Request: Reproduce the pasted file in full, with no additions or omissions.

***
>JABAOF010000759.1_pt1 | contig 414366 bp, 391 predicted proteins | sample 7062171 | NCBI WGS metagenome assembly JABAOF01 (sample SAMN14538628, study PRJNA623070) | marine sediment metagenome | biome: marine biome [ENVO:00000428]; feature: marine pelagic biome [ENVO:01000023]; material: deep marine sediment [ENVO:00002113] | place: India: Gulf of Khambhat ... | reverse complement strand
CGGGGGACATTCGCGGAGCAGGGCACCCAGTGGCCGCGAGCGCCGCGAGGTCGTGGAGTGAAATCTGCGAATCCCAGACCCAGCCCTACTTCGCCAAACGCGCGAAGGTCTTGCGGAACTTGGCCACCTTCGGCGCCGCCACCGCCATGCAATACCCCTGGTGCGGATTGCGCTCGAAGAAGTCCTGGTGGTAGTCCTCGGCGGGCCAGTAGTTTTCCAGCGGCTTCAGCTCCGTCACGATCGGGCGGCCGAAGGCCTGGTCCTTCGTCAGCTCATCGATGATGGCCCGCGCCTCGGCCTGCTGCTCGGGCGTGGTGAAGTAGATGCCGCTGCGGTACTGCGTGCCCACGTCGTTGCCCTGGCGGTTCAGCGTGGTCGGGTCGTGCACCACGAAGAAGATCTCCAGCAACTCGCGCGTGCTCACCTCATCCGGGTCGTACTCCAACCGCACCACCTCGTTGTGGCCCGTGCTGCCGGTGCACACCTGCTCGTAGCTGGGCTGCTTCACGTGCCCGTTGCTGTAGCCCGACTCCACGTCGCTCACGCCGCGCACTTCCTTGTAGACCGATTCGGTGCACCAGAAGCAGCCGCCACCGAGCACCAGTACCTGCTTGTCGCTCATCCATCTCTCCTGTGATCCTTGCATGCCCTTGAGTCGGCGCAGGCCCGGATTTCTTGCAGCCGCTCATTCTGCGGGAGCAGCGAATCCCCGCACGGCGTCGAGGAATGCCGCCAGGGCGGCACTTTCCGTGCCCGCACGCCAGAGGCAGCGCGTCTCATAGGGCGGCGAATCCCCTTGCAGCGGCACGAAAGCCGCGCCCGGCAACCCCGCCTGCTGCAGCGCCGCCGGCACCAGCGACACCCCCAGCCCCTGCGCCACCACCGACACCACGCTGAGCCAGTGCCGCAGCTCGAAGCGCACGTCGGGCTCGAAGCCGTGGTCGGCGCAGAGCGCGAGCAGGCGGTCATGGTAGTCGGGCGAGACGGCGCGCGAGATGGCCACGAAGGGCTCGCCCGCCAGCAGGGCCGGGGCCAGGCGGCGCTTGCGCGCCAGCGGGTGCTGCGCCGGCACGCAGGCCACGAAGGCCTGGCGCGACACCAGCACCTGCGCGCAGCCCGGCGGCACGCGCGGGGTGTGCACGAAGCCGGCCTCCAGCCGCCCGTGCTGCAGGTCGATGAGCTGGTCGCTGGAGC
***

>JABAOF010000759.1_pt1 | contig 414366 bp, 391 predicted proteins | sample 7062171 | NCBI WGS metagenome assembly JABAOF01 (sample SAMN14538628, study PRJNA623070) | marine sediment metagenome | biome: marine biome [ENVO:00000428]; feature: marine pelagic biome [ENVO:01000023]; material: deep marine sediment [ENVO:00002113] | place: India: Gulf of Khambhat ... | reverse complement strand
CGGGGGACATTCGCGGAGCAGGGCACCCAGTGGCCGCGAGCGCCGCGAGGTCGTGGAGTGAAATCTGCGAATCCCAGACCCAGCCCTACTTCGCCAAACGCGCGAAGGTCTTGCGGAACTTGGCCACCTTCGGCGCCGCCACCGCCATGCAATACCCCTGGTGCGGATTGCGCTCGAAGAAGTCCTGGTGGTAGTCCTCGGCGGGCCAGTAGTTTTCCAGCGGCTTCAGCTCCGTCACGATCGGGCGGCCGAAGGCCTGGTCCTTCGTCAGCTCATCGATGATGGCCCGCGCCTCGGCCTGCTGCTCGGGCGTGGTGAAGTAGATGCCGCTGCGGTACTGCGTGCCCACGTCGTTGCCCTGGCGGTTCAGCGTGGTCGGGTCGTGCACCACGAAGAAGATCTCCAGCAACTCGCGCGTGCTCACCTCATCCGGGTCGTACTCCAACCGCACCACCTCGTTGTGGCCCGTGCTGCCGGTGCACACCTGCTCGTAGCTGGGCTGCTTCACGTGCCCGTTGCTGTAGCCCGACTCCACGTCGCTCACGCCGCGCACTTCCTTGTAGACCGATTCGGTGCACCAGAAGCAGCCGCCACCGAGCACCAGTACCTGCTTGTCGCTCATCCATCTCTCCTGTGATCCTTGCATGCCCTTGAGTCGGCGCAGGCCCGGATTTCTTGCAGCCGCTCATTCTGCGGGAGCAGCGAATCCCCGCACGGCGTCGAGGAATGCCGCCAGGGCGGCACTTTCCGTGCCCGCACGCCAGAGGCAGCGCGTCTCATAGGGCGGCGAATCCCCTTGCAGCGGCACGAAAGCCGCGCCCGGCAACCCCGCCTGCTGCAGCGCCGCCGGCACCAGCGACACCCCCAGCCCCTGCGCCACCACCGACACCACGCTGAGCCAGTGCCGCAGCTCGAAGCGCACGTCGGGCTCGAAGCCGTGGTCGGCGCAGAGCGCGAGCAGGCGGTCATGGTAGTCGGGCGAGACGGCGCGCGAGATGGCCACGAAGGGCTCGCCCGCCAGCAGGGCCGGGGCCAGGCGGCGCTTGCGCGCCAGCGGGTGCTGCGCCGGCACGCAGGCCACGAAGGCCTGGCGCGACACCAGCACCTGCGCGCAGCCCGGCGGCACGCGCGGGGTGTGCACGAAGCCGGCCTCCAGCCGCCCGTGCTGCAGGTCGATGAGCTGGTCGCTGGAGC